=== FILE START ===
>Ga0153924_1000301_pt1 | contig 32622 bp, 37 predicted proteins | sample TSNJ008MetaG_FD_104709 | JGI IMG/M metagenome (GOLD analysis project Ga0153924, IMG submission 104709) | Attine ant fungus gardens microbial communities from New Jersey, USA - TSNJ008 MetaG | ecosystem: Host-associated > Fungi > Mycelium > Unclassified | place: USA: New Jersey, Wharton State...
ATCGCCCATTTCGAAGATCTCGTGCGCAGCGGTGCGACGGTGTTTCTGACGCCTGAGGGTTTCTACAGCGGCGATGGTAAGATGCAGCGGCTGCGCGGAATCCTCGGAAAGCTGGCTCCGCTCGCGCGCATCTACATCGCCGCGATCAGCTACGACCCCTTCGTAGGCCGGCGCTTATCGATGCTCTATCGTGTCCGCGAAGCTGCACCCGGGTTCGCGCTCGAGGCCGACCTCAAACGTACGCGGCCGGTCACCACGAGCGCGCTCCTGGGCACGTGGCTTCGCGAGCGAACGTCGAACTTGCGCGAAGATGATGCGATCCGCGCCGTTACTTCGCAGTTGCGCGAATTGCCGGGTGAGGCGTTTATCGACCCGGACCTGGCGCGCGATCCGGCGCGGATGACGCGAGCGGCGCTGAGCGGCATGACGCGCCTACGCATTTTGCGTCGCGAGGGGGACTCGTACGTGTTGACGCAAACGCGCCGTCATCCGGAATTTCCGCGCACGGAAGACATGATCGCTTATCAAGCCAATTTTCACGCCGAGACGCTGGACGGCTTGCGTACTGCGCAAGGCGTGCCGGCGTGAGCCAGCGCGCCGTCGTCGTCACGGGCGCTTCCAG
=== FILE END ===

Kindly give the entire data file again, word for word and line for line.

>Ga0153924_1000301_pt1 | contig 32622 bp, 37 predicted proteins | sample TSNJ008MetaG_FD_104709 | JGI IMG/M metagenome (GOLD analysis project Ga0153924, IMG submission 104709) | Attine ant fungus gardens microbial communities from New Jersey, USA - TSNJ008 MetaG | ecosystem: Host-associated > Fungi > Mycelium > Unclassified | place: USA: New Jersey, Wharton State...
ATCGCCCATTTCGAAGATCTCGTGCGCAGCGGTGCGACGGTGTTTCTGACGCCTGAGGGTTTCTACAGCGGCGATGGTAAGATGCAGCGGCTGCGCGGAATCCTCGGAAAGCTGGCTCCGCTCGCGCGCATCTACATCGCCGCGATCAGCTACGACCCCTTCGTAGGCCGGCGCTTATCGATGCTCTATCGTGTCCGCGAAGCTGCACCCGGGTTCGCGCTCGAGGCCGACCTCAAACGTACGCGGCCGGTCACCACGAGCGCGCTCCTGGGCACGTGGCTTCGCGAGCGAACGTCGAACTTGCGCGAAGATGATGCGATCCGCGCCGTTACTTCGCAGTTGCGCGAATTGCCGGGTGAGGCGTTTATCGACCCGGACCTGGCGCGCGATCCGGCGCGGATGACGCGAGCGGCGCTGAGCGGCATGACGCGCCTACGCATTTTGCGTCGCGAGGGGGACTCGTACGTGTTGACGCAAACGCGCCGTCATCCGGAATTTCCGCGCACGGAAGACATGATCGCTTATCAAGCCAATTTTCACGCCGAGACGCTGGACGGCTTGCGTACTGCGCAAGGCGTGCCGGCGTGAGCCAGCGCGCCGTCGTCGTCACGGGCGCTTCCAG